6. Tax avoidance and evasion is here to stay. As Labour-supporting barrister Jolyon Maugham has so expertly explained, the HMRC tax gap shows how much due tax has not been paid. It will never be fully paid and there will always be some leakage without a totalitarian state. It is not a cash cow to raid for spending priorities like Jeremy Corbyn and, to some extent, Liz Kendall with her review of tax reliefs. It’s fool’s gold.

7. Trident isn’t very expensive. Upholding the UK’s nuclear deterrent costs about 5-6% of the defence budget or £2bn to £2.4bn a year. It is projected to stay the same with the Trident replacement. It’s not cheap and it could escalate in theory but whenever you hear numbers like £100bn bandied around then it is the cost spread over decades. Total public spending for 2015/16 is expected to be £760bn and our debts amount to more than £1.5 trillion. Whatever your views on Trident, it is not that expensive and scrapping it will not save much money.

8. Bashing posh boys is bad politics. Britain has an old Etonian prime minister and Mayor of London and both their successors could easily come from the same school. The Chancellor went to St Paul’s, the same school as the leader of the opposition. Labour has to be the party to fight entrenched privilege but not it can not win a class war. Dog whistle politics such as the 2009 Crew and Nantwich by-election where Labour activists wore top hats are counter-productive. As is the more subtle “I’m a northerner” trope from Andy Burnham that pits north against south. Britain doesn’t care where politicians came from, it cares where they’re going. Be yourself and don’t play class war. Inverse snobbery wins no votes.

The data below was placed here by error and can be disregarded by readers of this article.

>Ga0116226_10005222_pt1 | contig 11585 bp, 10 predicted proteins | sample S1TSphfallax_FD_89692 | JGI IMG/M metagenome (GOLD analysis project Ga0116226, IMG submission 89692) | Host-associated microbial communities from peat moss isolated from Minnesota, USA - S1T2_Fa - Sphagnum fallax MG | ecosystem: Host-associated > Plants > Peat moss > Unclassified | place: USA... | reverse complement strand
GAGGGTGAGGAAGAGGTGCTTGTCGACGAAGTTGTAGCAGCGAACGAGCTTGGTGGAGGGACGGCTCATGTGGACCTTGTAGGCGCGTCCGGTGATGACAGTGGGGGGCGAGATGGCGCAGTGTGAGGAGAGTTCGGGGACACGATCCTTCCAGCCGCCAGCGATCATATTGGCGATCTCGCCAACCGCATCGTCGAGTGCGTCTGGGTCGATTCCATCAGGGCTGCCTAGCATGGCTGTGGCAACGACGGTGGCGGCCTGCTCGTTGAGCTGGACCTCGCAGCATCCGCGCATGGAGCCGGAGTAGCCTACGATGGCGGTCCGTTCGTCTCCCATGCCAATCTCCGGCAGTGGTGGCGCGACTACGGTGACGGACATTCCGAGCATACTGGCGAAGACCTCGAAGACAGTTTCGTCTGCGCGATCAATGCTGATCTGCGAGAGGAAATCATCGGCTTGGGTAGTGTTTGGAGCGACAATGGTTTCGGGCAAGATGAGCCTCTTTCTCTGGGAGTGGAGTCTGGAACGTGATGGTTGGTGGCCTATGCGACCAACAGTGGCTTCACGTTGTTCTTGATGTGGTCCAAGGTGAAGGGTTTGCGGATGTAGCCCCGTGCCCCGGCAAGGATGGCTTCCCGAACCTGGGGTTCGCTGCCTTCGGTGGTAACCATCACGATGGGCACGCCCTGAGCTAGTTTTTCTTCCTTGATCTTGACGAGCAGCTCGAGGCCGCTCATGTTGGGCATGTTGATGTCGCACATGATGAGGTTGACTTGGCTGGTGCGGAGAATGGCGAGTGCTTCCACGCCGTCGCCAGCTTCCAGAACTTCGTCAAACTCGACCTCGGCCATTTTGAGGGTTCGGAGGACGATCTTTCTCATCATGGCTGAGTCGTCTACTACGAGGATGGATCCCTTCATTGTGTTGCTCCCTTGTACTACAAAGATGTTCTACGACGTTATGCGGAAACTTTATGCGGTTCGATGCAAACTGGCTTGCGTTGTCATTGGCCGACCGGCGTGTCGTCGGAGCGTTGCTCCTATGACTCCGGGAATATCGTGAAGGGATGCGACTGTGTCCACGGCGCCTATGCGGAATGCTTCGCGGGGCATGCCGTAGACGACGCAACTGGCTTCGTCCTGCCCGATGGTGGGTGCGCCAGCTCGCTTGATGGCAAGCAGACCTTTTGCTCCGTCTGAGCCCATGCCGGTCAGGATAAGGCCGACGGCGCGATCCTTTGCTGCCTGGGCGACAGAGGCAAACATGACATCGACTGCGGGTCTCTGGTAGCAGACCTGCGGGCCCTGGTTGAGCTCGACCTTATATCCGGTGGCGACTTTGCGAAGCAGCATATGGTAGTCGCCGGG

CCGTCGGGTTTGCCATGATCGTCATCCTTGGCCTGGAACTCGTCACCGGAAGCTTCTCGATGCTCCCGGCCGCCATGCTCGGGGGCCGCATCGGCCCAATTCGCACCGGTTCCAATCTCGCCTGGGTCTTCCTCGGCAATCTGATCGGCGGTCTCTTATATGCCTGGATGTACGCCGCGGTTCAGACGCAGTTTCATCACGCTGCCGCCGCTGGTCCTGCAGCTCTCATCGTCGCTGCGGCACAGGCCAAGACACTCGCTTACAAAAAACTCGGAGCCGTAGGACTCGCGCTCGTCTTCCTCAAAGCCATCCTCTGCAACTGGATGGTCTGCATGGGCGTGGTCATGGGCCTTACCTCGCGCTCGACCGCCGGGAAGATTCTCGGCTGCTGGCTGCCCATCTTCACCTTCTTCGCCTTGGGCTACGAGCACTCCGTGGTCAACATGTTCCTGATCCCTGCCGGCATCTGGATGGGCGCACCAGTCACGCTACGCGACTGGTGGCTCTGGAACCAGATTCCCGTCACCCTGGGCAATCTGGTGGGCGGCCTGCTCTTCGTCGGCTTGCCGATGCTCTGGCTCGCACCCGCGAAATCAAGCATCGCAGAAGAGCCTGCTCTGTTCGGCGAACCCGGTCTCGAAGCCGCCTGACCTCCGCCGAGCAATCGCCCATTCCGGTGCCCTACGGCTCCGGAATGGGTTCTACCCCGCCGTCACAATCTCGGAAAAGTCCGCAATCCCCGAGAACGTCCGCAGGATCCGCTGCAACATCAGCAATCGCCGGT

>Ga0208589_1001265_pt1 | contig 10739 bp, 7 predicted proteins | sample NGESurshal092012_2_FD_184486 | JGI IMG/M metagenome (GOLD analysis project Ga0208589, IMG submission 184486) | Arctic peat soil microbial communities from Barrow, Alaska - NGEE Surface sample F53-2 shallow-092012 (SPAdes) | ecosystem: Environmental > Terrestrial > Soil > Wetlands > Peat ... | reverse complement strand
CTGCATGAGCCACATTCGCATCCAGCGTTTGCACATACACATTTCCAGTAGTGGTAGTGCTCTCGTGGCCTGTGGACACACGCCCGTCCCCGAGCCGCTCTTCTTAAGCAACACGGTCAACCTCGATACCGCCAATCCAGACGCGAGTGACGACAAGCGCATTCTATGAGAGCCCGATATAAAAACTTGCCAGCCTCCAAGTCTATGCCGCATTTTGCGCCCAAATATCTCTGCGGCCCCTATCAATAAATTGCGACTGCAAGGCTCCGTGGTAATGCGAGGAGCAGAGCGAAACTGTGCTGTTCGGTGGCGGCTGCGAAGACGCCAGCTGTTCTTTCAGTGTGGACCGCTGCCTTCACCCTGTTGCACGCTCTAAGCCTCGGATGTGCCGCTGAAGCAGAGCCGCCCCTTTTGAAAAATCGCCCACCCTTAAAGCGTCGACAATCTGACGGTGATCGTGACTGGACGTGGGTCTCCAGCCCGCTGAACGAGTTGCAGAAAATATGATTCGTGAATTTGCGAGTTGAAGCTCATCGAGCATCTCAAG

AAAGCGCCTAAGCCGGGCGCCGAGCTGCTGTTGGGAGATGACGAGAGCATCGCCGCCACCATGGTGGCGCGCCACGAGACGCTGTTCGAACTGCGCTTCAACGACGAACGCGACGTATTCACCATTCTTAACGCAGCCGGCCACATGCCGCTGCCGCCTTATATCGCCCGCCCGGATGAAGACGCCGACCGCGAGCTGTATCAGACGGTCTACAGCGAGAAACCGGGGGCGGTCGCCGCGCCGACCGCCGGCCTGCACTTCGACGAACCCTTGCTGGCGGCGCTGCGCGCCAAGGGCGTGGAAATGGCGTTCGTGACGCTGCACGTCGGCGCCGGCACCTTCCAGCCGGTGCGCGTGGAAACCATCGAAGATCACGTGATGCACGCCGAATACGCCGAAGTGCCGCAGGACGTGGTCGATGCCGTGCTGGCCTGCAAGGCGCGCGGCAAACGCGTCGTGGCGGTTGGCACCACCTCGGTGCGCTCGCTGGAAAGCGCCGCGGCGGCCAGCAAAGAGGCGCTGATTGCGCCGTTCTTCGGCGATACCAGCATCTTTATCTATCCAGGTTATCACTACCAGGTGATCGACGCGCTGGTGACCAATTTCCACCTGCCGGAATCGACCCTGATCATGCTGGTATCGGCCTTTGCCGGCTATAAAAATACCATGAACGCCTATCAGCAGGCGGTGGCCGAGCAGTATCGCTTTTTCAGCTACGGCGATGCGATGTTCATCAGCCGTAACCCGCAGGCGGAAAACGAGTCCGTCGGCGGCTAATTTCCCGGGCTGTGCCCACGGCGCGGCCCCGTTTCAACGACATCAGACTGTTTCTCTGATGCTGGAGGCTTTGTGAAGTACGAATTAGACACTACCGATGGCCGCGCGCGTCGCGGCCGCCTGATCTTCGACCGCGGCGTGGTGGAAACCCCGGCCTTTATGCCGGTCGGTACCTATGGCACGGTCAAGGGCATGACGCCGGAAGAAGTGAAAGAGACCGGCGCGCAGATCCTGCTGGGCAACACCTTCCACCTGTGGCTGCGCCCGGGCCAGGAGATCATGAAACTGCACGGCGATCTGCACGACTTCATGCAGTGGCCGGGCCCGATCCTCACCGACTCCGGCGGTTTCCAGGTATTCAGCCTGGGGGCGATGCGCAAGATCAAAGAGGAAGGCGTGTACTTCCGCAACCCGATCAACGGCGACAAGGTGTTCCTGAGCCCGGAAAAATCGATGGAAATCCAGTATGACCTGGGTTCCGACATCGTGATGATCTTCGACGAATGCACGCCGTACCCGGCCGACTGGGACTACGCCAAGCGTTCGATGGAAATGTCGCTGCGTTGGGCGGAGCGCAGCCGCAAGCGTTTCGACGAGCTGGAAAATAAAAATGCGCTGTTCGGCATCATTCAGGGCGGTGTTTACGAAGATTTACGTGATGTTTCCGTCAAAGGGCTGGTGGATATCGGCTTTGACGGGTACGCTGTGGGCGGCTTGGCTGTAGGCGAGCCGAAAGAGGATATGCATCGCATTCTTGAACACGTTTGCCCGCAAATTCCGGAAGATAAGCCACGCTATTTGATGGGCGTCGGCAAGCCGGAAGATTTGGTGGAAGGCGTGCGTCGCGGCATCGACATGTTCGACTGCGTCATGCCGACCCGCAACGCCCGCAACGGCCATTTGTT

9. Britain needs as many financial services companies as possible. Labour needs to do its best to keep banks and attract more international finance to London and the rest of the country. Hundreds of thousands of jobs and tens of billions in tax receipts depend on it. The Germans would not dream of bashing their car industry so we should not bash hammer our own financial services sector for the sake of it.

10. The media do not decide elections. It’s time to put to bed the myth that the Tory press alter election results. Some newspapers – from the Mirror to the Telegraph – can be ludicrously partisan during election campaigns but they only amplify reality, they can not change it. The Tory fear campaign of a Labour/SNP coalition only gained traction because it was true and legitimate. Partisan press only highlight failures, they are not the cause of them.

Sam Dale is a financial and political journalist

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21 Responses to “Ten hard truths for Labour”

  1. Tafia says:

    More bilge from the dying New Labour and panic-wrought Progress

  2. Madasafish says:

    This article is I am afraid wasted. Most comments will basically rail against it and ignore it..

    After all, any Party which looks like possibly electing as Leader a politician like Jeremy Corbyn is not serious…about anything..

  3. GTE says:

    ” pay off the deficit”

    Dilbert. You can’t pay off a deficit.

    “culture, media and sport? Can we divide up contents of the business department? How can we join up pension policy across the Treasury and DWP?”